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Ann Hum Biol. 2006 May-Jun;33(3):279-308.

APOE distribution in world populations with new data from India and the UK.

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  • 1Department of Human Biology, Punjabi University, Patiala, India.

Abstract

BACKGROUND:

The APOE gene and its protein product is associated with a number of plasma proteins like very-low density lipoprotein (VLDL), high density lipoprotein (HDL) chylomicrons, chylomicron remnants, and plays a crucial role in lipid metabolism. The APOE gene is polymorphic and common alleles (*E2, *E3 and *E4) have been associated with a number of common and complex diseases in different populations. Due to their crucial role in metabolism and clinical significance, it is imperative that allelic variation in different populations is analysed to evaluate the usage of APOE in an evolutionary and clinical context.

AIM:

We report allelic variation at the APOE locus in three European and four Indian populations and evaluate global patterns of genetic variation at this locus. The large, intricate and unexpected heterogeneity of this locus in its global perspective may have insightful consequences, which we have explored in this paper.

SUBJECT AND METHODS:

Apolipoprotein E genotypes were determined in four population groups (Punjabi Sikhs, Punjabi Hindus, Maria Gonds and Koch, total individuals = 497) of India and three regionally sub-divided British populations (Nottinghamshire, East Midlands and West Midlands, total individuals = 621). The extent and distribution of APOE allele frequencies were compared with 292 populations of the world using a variety of multivariate methods.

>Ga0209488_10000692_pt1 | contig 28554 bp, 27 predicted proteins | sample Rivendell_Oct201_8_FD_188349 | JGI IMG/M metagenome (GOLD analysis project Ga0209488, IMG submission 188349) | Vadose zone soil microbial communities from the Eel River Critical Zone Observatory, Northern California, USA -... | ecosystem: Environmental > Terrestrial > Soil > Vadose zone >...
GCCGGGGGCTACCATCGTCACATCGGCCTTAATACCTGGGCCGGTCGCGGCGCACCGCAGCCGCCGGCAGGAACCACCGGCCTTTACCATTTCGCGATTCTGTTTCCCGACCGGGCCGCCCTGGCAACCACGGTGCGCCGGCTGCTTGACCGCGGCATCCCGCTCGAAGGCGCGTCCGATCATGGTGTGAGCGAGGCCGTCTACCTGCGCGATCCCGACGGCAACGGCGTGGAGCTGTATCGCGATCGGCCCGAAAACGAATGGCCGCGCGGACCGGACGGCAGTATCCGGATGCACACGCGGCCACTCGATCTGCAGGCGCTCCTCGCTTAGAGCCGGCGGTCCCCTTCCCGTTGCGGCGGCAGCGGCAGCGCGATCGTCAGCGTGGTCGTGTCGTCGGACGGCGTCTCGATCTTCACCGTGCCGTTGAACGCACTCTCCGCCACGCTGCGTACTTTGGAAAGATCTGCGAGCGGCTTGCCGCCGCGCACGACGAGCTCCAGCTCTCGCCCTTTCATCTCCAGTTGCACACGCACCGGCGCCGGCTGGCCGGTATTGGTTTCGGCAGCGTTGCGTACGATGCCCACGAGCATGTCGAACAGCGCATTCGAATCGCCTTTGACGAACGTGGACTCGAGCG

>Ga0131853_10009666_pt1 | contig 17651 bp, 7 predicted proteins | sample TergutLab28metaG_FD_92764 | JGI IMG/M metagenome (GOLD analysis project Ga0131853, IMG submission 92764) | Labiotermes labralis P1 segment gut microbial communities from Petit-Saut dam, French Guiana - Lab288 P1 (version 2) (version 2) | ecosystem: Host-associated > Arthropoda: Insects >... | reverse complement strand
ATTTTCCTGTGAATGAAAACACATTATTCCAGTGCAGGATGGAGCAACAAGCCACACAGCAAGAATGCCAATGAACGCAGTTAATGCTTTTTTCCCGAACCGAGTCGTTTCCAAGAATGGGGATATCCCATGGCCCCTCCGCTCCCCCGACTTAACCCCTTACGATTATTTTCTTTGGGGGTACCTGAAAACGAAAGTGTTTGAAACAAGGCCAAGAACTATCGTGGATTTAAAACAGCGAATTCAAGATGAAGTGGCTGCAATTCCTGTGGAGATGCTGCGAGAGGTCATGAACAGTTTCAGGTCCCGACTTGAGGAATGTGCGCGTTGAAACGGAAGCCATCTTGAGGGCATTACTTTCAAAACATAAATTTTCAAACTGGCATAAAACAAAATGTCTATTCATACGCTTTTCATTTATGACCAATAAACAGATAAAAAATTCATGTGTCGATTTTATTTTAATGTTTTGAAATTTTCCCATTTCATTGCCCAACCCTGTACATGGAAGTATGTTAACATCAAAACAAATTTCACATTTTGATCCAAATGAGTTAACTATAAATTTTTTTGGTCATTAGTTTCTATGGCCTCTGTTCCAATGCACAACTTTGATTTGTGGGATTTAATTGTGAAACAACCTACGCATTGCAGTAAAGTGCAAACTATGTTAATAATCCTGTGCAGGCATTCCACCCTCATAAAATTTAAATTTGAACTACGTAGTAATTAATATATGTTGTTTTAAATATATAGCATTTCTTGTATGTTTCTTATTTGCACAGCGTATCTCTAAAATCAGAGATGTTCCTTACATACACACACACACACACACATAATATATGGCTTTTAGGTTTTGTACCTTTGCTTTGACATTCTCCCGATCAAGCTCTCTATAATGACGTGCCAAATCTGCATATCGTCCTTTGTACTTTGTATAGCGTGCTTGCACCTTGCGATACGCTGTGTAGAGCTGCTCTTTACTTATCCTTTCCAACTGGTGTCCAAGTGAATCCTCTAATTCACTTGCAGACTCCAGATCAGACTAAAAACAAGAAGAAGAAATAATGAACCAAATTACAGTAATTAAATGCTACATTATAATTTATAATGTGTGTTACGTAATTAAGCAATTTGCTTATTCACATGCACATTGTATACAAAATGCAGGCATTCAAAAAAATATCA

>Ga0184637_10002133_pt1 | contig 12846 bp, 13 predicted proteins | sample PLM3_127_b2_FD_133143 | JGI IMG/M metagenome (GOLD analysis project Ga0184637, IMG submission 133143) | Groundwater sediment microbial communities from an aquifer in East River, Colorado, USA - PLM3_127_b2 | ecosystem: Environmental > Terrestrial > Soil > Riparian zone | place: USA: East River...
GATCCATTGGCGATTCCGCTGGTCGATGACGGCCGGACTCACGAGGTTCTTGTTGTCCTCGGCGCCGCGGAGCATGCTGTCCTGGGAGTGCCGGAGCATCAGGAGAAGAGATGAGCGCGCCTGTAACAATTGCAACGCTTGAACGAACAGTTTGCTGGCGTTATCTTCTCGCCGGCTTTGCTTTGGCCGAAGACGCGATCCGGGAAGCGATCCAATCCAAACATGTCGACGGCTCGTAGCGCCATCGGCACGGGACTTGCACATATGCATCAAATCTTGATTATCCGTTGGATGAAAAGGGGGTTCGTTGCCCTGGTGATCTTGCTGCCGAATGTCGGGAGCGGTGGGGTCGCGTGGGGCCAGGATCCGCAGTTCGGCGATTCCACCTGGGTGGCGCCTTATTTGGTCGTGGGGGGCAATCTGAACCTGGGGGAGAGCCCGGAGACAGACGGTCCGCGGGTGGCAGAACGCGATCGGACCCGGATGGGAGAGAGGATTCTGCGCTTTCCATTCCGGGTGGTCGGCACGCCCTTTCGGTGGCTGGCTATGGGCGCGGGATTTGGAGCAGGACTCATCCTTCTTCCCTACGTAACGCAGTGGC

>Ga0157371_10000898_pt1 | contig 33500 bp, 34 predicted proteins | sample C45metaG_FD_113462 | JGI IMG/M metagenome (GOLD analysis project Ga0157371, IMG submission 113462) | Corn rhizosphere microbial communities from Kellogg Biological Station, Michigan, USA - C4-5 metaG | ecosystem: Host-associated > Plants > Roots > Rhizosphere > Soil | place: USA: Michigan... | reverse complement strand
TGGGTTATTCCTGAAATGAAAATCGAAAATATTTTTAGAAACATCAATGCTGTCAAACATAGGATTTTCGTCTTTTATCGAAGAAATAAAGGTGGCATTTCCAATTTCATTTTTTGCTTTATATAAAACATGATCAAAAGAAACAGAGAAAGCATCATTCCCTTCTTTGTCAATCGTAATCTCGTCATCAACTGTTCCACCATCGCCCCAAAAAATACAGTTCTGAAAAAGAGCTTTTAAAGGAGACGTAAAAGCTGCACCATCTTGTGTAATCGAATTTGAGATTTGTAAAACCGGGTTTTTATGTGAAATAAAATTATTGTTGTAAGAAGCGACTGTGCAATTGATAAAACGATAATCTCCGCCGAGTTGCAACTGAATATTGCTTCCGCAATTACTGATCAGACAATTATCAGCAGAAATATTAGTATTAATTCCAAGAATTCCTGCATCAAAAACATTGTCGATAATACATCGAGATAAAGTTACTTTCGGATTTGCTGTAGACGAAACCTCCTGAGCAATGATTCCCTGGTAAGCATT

RESULTS:

Three alleles, APOE*E2, APOE*E3 and APOE*E4, were observed with contrasting variation, although *E4 was absent in the tribal population of Koch. Higher heterozygosities (>43%) in British populations reflected their greater genetic diversity at this locus. The overall pattern of allelic diversity among these populations is comparable to many European and Indian populations. At a global level, higher frequencies of the *E2 allele were observed in Africa and Oceania (0.099 +/- 0.083 and 0.111 +/- 0.052, respectively). Similarly, *E4 allele averages were higher in Oceania (0.221 +/- 0.149) and Africa (0.209 +/- 0.090), while Indian and Asian populations showed the highest frequencies of *E3 allele. The coefficient of gene differentiation was found to be highest in South America (9.6%), although the highest genetic diversity was observed in Oceania (48.7%) and Africa (46.3%). APOE*E2 revealed a statistically significant decreasing cline towards the north in Asia (r = -0.407, d.f. = 70, p < 0.05), which is not compatible with the coronary heart disease statistics in this continent. APOE*E4 showed a significant increasing cline in North European populations. Spatial autocorrelation analysis shows that the variation at this locus is influenced by 'isolation by distance' with a strong positive correlation for lower distances up to 1313 km.

CONCLUSION:

Overall APOE allelic variation in UK and Indian populations is comparable to previous studies but in tribal populations *E4 allele frequency was very low or absent. At a global level allelic variation shows that geography, isolation by distance, genetic drift and possibly pre-historical selection are responsible for shaping the spectrum of genetic variation at the APOE gene. Overall, APOE is a good anthropogenetic and clinical diagnostic marker.

PMID:
17092867
[PubMed - indexed for MEDLINE]
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